30 August 2019
Here’s our energy efficiency news roundup for August 2019.
Smart buildings, artificial intelligence key to uni's bold plan to be carbon neutral by 2029
Researchers from La Trobe's Centre for Data Analytics and Cognition are designing the La Trobe Energy Analytics Platform (LEAP) — a tool which will monitor and manage energy consumption across the university's 50 buildings. It promises to make lighting, heating, and cooling adjustments in real time to reduce energy consumption.
New tool for small business set to tackle energy cost
An online tool enabling small businesses across Australia to see if they are paying too much for energy was announced by the Australian Government today, in partnership with Xero and Alphabeta. The benchmarking tool which enables small businesses to compare their energy costs against each other was announced by Minister for Energy and Emissions Reduction, Angus Taylor MP. It was launched along with a one-to-one energy advice service. Both free services comprise the Government’s Business Energy Advice Program (BEAP).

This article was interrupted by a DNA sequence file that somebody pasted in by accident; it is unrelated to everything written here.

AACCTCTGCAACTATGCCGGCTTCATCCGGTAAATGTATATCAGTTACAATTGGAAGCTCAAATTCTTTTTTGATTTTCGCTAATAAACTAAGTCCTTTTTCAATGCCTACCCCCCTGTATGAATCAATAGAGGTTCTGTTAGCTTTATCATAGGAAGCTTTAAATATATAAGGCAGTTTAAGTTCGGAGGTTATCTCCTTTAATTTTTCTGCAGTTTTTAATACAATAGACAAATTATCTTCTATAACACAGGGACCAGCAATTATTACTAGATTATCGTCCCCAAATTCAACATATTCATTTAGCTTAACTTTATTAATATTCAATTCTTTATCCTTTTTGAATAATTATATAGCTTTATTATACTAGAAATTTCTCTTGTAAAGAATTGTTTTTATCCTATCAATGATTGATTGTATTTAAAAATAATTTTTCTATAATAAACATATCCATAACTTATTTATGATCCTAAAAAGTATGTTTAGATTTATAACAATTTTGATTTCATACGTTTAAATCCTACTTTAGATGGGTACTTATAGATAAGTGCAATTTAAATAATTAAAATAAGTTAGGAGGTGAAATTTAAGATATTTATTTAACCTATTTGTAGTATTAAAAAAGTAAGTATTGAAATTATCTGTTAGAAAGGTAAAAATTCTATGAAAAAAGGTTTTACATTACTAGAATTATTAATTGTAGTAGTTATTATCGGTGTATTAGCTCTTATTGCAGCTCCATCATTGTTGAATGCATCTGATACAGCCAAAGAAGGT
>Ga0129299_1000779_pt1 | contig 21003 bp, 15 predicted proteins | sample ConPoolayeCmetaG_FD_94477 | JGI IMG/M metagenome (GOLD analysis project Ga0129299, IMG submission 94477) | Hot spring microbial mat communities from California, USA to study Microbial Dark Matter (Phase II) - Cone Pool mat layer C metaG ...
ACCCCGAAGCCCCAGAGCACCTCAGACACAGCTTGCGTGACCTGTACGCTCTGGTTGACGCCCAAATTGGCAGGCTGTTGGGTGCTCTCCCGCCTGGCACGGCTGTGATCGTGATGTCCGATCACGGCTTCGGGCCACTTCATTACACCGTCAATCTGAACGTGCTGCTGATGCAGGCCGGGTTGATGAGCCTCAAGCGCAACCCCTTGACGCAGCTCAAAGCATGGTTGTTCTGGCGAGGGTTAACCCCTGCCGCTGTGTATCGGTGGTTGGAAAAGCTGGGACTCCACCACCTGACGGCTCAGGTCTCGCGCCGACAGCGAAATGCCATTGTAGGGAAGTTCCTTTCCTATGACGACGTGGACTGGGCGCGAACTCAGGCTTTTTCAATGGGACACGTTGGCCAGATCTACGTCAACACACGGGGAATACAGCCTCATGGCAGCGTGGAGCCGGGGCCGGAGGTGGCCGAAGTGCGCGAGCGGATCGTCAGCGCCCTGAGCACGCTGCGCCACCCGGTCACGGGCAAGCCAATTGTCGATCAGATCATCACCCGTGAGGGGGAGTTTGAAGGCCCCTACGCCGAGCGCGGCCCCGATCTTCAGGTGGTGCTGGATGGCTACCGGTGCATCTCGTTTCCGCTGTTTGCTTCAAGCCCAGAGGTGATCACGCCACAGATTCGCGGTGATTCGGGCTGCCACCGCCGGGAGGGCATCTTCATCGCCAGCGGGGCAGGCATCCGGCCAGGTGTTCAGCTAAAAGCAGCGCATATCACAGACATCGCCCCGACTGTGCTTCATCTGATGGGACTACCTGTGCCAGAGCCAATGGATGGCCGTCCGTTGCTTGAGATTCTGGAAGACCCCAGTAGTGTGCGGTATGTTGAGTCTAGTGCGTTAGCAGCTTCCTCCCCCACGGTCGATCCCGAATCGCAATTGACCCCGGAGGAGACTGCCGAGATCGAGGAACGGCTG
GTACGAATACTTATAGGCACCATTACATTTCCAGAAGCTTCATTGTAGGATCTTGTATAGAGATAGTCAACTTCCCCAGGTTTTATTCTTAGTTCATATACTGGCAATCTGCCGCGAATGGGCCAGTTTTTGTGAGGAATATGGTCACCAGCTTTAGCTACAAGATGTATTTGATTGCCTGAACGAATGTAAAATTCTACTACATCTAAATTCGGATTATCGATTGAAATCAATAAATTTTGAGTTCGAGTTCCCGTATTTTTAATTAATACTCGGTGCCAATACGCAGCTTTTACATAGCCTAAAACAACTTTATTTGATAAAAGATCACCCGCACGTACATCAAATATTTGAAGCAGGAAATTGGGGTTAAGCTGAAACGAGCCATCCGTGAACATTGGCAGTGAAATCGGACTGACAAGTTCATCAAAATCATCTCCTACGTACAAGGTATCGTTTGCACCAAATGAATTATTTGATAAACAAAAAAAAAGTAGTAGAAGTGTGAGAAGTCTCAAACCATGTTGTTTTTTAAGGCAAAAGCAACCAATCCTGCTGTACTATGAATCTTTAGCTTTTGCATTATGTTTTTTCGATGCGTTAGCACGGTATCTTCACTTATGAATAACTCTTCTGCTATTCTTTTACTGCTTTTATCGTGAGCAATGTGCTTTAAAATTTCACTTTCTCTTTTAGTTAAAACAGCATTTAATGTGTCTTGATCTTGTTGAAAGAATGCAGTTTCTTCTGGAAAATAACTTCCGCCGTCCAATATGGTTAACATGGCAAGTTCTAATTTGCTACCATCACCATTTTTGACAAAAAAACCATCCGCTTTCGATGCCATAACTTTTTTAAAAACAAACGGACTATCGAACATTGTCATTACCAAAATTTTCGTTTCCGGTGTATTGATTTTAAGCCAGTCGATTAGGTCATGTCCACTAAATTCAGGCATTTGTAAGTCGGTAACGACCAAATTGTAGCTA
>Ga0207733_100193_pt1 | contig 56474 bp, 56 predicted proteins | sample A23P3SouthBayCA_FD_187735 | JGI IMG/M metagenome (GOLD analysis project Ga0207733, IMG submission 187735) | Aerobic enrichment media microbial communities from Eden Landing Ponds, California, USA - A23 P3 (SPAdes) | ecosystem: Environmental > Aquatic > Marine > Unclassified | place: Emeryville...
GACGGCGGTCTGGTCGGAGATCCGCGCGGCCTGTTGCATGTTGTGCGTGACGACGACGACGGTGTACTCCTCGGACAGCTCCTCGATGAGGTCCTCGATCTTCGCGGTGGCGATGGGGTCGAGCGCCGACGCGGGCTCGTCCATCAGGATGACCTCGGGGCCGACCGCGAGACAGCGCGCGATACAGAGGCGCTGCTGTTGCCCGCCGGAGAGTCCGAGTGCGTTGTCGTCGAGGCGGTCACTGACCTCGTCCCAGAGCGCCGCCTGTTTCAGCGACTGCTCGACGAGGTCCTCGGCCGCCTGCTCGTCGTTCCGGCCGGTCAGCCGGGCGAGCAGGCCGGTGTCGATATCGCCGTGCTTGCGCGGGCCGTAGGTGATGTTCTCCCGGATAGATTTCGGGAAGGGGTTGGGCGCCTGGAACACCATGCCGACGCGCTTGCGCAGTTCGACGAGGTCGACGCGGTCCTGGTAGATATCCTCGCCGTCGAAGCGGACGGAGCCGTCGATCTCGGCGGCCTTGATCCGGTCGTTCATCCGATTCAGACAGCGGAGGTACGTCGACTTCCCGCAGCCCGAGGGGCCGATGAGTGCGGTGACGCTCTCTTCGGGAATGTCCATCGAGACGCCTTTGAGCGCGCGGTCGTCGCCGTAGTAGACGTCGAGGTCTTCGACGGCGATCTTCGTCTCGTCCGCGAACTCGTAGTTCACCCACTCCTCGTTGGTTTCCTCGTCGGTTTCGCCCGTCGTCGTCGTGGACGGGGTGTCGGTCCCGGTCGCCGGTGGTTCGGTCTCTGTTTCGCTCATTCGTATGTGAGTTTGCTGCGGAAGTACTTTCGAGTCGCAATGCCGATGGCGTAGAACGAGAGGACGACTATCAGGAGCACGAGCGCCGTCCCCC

Sydney homes have the lowest energy ratings in Australia
Most new houses and apartments built in Sydney do not meet national heating and cooling standards as NSW languishes behind the rest of the country in terms of energy ratings. Four out of five new houses across Australia are built to the minimum six-star standard in the Nationwide House Energy Rating Scheme (NatHERS), which is a CSIRO-developed 'measuring tape' estimate of a home’s potential energy use for heating and cooling.
ACT Government expands energy efficiency scheme
After the successful implementation of the Energy Efficiency Improvement Scheme (EEIS), the ACT Government has announced it will expand the scheme to support more Canberrans cut their bills, save energy and reduce emissions. Over 74,000 Canberra households and businesses have saved over $400 million since the EEIS was established in 2013, including $70 million saved off the energy bills of low-income households.
Queensland rolls out $97 million energy efficiency school program
The Queensland Government is rolling out its $97 million Advancing Clean Energy Schools (ACES) project. State schools are one of the Queensland Government’s highest energy users. The Queensland Government’s ACES program intends to achieve up to 20 per cent energy cost savings across 872 state schools through solar and energy efficiency measures, and to contribute approximately 35MW of solar and create up to 300 jobs.